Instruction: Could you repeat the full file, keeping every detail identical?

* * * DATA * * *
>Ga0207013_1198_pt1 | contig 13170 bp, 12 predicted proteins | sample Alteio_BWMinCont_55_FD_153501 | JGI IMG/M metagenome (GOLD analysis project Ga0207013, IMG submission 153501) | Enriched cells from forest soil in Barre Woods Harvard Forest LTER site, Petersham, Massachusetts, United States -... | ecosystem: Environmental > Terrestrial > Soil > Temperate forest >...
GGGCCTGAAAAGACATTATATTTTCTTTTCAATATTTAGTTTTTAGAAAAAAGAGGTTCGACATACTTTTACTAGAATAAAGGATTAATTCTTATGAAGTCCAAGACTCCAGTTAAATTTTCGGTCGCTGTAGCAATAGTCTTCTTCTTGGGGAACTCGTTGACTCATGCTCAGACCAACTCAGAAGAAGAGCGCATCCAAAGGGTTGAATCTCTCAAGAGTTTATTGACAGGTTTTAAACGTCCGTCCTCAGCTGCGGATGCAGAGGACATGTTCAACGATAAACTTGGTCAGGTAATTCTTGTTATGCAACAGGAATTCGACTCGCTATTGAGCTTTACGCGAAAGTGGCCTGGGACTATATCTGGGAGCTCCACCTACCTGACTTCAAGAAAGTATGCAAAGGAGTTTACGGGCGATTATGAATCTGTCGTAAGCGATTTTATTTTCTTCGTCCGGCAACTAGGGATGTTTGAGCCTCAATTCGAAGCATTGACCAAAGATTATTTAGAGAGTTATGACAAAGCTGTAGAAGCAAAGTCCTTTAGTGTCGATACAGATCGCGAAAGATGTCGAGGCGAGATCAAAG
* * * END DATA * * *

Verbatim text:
>Ga0207013_1198_pt1 | contig 13170 bp, 12 predicted proteins | sample Alteio_BWMinCont_55_FD_153501 | JGI IMG/M metagenome (GOLD analysis project Ga0207013, IMG submission 153501) | Enriched cells from forest soil in Barre Woods Harvard Forest LTER site, Petersham, Massachusetts, United States -... | ecosystem: Environmental > Terrestrial > Soil > Temperate forest >...
GGGCCTGAAAAGACATTATATTTTCTTTTCAATATTTAGTTTTTAGAAAAAAGAGGTTCGACATACTTTTACTAGAATAAAGGATTAATTCTTATGAAGTCCAAGACTCCAGTTAAATTTTCGGTCGCTGTAGCAATAGTCTTCTTCTTGGGGAACTCGTTGACTCATGCTCAGACCAACTCAGAAGAAGAGCGCATCCAAAGGGTTGAATCTCTCAAGAGTTTATTGACAGGTTTTAAACGTCCGTCCTCAGCTGCGGATGCAGAGGACATGTTCAACGATAAACTTGGTCAGGTAATTCTTGTTATGCAACAGGAATTCGACTCGCTATTGAGCTTTACGCGAAAGTGGCCTGGGACTATATCTGGGAGCTCCACCTACCTGACTTCAAGAAAGTATGCAAAGGAGTTTACGGGCGATTATGAATCTGTCGTAAGCGATTTTATTTTCTTCGTCCGGCAACTAGGGATGTTTGAGCCTCAATTCGAAGCATTGACCAAAGATTATTTAGAGAGTTATGACAAAGCTGTAGAAGCAAAGTCCTTTAGTGTCGATACAGATCGCGAAAGATGTCGAGGCGAGATCAAAG